Enabling The Effective Use Of Information To Support Administrative And Academic Initiatives

David P. Steinour, AVP & CIO , George Washington University
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2006
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David P. Steinour, AVP & CIO , George Washington University

David P. Steinour, AVP & CIO , George Washington University

Innovative Ways to Foster Growth within the Organization
Our top priority as the technology providers for the George Washington University (GW) is to help make accessing information and connecting with people inside and outside the university as easy as possible and assist with the effective use of technology in GW’s educational pursuits. As a result, the Division of IT works adapt to technological changes occurring outside the university and any issues that students, faculty and staff face when using new features and services. Making technology decisions is always challenging due to the fact that technology is ever-changing and the GW community is quick to adopt the latest technologies. It is important to find a balance between anytime, anyplace, any-device access and the security of our data, infrastructure and network. The Division of IT works to bridge these gaps while providing GW community members with the tools they need to be successful educators, researchers and future leaders.

Infrastructure Investment to Counter the Onslaught of both Digital Content and Mobile Devices
It is critical to have content management within the infrastructure to help organize and give structure to digital content. What is causing the onslaught is the ease in which content can be created, so it becomes critical to have tools in place to manage content from a variety of sources, including the content management system itself, cameras, mobile devices and computers.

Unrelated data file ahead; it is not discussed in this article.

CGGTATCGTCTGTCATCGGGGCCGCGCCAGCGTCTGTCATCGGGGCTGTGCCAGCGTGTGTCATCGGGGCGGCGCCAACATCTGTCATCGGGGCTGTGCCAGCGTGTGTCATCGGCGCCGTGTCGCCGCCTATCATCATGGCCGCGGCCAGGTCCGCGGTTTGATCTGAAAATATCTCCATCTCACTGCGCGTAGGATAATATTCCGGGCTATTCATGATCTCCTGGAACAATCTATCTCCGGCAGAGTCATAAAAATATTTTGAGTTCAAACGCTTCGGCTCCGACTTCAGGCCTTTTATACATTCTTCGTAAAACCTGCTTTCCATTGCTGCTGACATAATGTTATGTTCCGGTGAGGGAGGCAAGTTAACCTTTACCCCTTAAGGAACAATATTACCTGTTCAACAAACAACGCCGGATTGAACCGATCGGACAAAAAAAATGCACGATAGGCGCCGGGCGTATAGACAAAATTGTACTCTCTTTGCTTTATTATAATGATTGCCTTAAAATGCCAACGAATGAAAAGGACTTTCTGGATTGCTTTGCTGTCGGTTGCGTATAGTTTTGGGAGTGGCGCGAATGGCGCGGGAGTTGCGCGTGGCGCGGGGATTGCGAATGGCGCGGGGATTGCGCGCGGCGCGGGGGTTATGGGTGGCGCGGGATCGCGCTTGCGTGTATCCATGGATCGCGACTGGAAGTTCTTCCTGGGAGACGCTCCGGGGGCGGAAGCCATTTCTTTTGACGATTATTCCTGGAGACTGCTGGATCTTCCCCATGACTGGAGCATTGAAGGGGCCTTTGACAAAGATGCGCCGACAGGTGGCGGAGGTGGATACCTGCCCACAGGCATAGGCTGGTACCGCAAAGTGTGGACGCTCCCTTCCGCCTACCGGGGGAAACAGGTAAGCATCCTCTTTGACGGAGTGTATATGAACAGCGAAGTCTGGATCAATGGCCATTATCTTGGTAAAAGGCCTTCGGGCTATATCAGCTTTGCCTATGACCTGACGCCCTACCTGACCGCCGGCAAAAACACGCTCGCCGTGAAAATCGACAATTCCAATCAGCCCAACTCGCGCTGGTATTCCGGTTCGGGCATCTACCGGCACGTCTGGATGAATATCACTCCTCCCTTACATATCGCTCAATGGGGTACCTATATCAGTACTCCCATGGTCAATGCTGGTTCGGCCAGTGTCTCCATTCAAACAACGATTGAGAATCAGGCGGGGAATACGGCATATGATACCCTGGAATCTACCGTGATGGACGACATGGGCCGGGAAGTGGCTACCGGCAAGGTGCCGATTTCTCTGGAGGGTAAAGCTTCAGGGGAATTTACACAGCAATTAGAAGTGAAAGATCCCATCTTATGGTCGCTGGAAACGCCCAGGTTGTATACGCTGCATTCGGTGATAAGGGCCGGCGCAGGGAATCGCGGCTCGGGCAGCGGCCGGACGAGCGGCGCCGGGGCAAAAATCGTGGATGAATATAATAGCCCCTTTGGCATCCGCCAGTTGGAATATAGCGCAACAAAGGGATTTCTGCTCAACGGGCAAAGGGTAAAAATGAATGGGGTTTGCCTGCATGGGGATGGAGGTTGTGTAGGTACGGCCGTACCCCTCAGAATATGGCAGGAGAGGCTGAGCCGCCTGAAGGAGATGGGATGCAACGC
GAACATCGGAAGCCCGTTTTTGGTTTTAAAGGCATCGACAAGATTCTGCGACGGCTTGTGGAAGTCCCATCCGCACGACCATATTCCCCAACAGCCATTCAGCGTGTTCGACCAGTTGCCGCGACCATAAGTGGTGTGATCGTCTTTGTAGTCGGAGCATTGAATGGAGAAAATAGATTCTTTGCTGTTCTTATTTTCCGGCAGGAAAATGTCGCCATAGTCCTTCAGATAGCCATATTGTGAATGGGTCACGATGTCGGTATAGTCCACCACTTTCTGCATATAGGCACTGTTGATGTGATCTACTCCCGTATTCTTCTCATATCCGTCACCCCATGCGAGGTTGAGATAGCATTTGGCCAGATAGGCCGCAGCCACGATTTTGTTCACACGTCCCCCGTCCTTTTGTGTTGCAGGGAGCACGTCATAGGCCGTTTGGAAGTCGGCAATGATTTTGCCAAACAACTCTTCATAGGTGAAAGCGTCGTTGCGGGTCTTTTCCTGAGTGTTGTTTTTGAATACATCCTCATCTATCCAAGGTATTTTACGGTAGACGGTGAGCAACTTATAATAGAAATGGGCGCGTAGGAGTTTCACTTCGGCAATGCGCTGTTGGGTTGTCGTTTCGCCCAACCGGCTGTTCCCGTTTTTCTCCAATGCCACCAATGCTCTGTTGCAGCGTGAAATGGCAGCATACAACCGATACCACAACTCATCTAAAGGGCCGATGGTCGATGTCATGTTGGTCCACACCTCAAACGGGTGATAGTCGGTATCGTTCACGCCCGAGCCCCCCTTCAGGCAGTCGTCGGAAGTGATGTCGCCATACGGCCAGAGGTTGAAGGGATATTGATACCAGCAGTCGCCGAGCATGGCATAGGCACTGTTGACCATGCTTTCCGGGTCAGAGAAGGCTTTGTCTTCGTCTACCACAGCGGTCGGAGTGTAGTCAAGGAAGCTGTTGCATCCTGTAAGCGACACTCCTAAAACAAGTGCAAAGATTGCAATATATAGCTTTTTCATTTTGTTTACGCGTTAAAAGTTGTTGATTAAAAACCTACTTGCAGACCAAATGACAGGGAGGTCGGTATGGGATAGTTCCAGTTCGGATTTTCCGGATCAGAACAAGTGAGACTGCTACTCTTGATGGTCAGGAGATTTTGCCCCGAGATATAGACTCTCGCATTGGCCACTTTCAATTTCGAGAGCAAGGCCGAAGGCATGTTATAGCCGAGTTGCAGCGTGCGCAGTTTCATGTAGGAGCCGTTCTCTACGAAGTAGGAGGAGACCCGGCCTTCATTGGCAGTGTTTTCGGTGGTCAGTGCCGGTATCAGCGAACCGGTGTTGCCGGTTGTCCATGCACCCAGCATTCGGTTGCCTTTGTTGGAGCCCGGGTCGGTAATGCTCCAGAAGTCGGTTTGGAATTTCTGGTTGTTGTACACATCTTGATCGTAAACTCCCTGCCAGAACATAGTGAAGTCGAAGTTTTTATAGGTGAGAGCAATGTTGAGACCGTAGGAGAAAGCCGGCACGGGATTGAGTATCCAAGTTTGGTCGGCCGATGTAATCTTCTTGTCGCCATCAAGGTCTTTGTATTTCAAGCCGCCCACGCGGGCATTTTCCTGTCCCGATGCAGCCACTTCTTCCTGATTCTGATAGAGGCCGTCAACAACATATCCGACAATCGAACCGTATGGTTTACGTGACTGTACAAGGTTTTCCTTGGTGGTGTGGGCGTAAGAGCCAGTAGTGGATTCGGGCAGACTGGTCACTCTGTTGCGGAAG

All of this content needs to be stored somewhere in a digital manner. As part of the infrastructure, storage is critical, whether that is within part of the physical infrastructure or part of a cloud service. This ties in directly to the content management system, as the organization includes the information’s location. As the information begins to consume storage, the ability for the storage to scale becomes a consideration.

Having digital content in storage also means the ability to retrieve and deposit information quickly, which dictates the need for bandwidth on the network infrastructure to support the throughput demands. This can be wireless or wired, and the growing expectation is that the bandwidth is adequate without regard to the method of connectivity.

The infrastructure needs to support the ability to maintain service to the digital content as well as the ability to recover the content in the event of a disaster; this means storing more than a single instance of content and therefore expands the amount of storage needed and the bandwidth to support copying and organizing of data in a manner that allows for quick failover and recovery.

Service level agreements (SLAs) help to shape the expectations of stakeholders and are a critical component in the infrastructure, as they can help architect how much business continuity can be delivered and how much data must be recovered in a disaster. As the amount of data continues to grow, it becomes increasingly more expensive in dollars and resources to meet stakeholder demand, and shaping what that demand can and should be starts with SLAs.

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